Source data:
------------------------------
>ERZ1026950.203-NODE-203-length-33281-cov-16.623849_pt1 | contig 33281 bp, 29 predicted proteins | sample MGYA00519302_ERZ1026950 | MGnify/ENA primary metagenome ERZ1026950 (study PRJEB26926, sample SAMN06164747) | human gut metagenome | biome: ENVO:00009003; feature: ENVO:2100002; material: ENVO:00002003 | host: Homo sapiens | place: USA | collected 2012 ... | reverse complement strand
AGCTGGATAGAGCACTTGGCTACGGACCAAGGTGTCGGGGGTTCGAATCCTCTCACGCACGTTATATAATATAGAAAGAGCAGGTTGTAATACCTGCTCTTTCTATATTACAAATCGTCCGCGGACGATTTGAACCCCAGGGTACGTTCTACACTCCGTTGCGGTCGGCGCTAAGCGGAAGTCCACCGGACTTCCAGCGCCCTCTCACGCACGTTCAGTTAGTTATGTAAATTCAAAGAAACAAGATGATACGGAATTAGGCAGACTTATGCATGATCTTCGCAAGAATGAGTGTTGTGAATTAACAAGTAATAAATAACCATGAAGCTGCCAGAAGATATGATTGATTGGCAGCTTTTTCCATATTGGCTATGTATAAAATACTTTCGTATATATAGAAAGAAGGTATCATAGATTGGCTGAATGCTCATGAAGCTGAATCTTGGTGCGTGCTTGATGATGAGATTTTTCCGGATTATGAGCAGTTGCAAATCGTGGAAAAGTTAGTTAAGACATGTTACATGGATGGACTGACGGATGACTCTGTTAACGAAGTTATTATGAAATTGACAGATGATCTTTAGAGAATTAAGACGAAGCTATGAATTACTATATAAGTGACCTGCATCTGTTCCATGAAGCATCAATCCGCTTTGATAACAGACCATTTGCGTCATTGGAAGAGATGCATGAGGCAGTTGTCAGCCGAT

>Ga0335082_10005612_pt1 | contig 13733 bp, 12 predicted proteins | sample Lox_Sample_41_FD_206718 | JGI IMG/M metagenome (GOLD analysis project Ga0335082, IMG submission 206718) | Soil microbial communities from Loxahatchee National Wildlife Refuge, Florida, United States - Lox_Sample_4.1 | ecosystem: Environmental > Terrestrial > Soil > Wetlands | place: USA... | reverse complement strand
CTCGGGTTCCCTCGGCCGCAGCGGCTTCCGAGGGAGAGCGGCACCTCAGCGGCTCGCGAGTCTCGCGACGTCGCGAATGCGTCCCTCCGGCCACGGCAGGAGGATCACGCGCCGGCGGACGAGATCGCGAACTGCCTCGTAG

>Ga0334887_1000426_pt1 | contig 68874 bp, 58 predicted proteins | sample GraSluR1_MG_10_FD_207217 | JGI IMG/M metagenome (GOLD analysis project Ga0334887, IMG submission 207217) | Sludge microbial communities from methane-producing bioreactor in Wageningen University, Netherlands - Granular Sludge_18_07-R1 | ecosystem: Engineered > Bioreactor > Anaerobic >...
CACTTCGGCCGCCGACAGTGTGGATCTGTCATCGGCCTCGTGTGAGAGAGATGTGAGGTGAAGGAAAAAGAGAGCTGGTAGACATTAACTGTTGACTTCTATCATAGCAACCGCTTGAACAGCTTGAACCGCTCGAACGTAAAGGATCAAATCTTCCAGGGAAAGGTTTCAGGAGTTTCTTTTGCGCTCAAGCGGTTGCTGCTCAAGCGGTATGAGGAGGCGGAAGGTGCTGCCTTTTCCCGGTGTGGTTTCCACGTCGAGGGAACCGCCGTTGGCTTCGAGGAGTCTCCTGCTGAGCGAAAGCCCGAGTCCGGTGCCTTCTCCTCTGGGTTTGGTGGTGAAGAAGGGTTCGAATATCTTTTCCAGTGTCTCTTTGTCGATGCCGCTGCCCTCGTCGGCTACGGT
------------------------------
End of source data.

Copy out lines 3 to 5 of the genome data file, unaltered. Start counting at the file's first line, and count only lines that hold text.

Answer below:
>Ga0335082_10005612_pt1 | contig 13733 bp, 12 predicted proteins | sample Lox_Sample_41_FD_206718 | JGI IMG/M metagenome (GOLD analysis project Ga0335082, IMG submission 206718) | Soil microbial communities from Loxahatchee National Wildlife Refuge, Florida, United States - Lox_Sample_4.1 | ecosystem: Environmental > Terrestrial > Soil > Wetlands | place: USA... | reverse complement strand
CTCGGGTTCCCTCGGCCGCAGCGGCTTCCGAGGGAGAGCGGCACCTCAGCGGCTCGCGAGTCTCGCGACGTCGCGAATGCGTCCCTCCGGCCACGGCAGGAGGATCACGCGCCGGCGGACGAGATCGCGAACTGCCTCGTAG

>Ga0334887_1000426_pt1 | contig 68874 bp, 58 predicted proteins | sample GraSluR1_MG_10_FD_207217 | JGI IMG/M metagenome (GOLD analysis project Ga0334887, IMG submission 207217) | Sludge microbial communities from methane-producing bioreactor in Wageningen University, Netherlands - Granular Sludge_18_07-R1 | ecosystem: Engineered > Bioreactor > Anaerobic >...